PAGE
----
Achieving balance in life is far more complex than counting the number of hours one sleeps. A human body needs sleep in order to maintain health, but we also need relationships with others, family and community. We need meaningful work and a way to earn our living. There are many demands of our time and part of being an adult is making choices about how we will invest our time. Last evening I held our grandson for more than an hour. I’m not sure about how much time it was because I felt no need to look at my watch while i was so engaged. Our son in law was doing a bit of work on his computer. Our daughter and her mother were sorting and organizing in another room of their house. Our grandson had been fed and changed and had nodded off in my arms. His fingers were grasping my thumb and I was just watching him sleep. The rise and fall of his shoulders as he breathed, the look of his tiny hand wrapped around mine, the feel of him resting on my chest - all of these sensations were so pleasant and wonderful that I wasn’t paying attention to how much time passed. I submit that the time I held him was more restorative than an equal amount of time spent sleeping. If I had to make a choice, I’d take holding a baby over sleeping as a recreational activity.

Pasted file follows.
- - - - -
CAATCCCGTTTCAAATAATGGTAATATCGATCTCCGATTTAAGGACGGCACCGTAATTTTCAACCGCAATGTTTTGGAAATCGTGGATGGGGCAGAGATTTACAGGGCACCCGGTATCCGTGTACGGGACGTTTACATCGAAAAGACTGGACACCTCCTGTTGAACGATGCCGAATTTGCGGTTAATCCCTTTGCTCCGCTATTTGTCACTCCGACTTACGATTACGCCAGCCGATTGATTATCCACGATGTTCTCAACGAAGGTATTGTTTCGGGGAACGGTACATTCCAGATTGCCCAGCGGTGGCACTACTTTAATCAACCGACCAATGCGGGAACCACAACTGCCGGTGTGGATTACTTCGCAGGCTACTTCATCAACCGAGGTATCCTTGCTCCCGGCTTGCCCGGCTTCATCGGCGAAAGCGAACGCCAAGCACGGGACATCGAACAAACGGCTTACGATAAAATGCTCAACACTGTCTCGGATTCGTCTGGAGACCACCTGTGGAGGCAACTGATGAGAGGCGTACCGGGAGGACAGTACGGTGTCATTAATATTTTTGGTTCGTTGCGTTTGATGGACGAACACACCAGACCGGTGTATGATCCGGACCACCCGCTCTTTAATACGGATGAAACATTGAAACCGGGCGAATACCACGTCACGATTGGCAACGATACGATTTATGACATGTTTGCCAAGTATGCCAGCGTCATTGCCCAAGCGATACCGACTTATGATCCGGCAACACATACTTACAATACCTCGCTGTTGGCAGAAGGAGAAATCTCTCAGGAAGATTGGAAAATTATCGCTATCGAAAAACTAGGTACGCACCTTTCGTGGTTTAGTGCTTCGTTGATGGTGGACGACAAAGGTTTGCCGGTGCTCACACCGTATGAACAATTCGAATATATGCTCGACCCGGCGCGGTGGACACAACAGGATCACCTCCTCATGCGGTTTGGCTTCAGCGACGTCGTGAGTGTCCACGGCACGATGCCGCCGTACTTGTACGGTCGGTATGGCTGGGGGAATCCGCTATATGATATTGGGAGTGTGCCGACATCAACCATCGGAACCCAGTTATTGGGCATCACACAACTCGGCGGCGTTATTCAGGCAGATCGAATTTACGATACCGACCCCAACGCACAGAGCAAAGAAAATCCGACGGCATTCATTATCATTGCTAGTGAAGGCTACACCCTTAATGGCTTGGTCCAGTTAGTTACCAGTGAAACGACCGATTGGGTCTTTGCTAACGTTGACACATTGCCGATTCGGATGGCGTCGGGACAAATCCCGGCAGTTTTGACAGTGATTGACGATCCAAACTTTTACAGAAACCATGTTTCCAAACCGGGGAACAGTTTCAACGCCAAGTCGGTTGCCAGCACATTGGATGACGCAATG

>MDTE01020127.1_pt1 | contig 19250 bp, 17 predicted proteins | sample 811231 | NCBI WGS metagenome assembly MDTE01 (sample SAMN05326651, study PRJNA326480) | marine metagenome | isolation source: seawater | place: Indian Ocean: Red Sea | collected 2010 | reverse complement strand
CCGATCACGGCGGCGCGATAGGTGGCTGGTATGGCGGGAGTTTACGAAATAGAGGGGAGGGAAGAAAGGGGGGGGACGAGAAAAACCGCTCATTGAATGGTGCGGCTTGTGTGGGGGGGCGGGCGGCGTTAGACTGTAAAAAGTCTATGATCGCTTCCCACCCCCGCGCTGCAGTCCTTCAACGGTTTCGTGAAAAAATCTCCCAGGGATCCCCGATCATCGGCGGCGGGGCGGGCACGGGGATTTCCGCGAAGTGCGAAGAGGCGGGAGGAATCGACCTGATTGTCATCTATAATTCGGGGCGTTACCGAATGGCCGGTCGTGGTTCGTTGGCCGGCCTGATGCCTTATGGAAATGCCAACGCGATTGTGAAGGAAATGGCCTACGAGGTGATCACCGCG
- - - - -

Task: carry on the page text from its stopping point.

So while the Japanese study work habits and big corporations add “hirune” rooms where employees are encouraged to nap, I’ll hold the baby. I’m thinking that a few babies would be better for the workers health than the rows of cots and lavender scented air.

Copyright (c) 2019 by Ted E. Huffman. I wrote this. If you would like to share it, please direct your friends to my web site. If you'd like permission to copy, please send me an email. Thanks!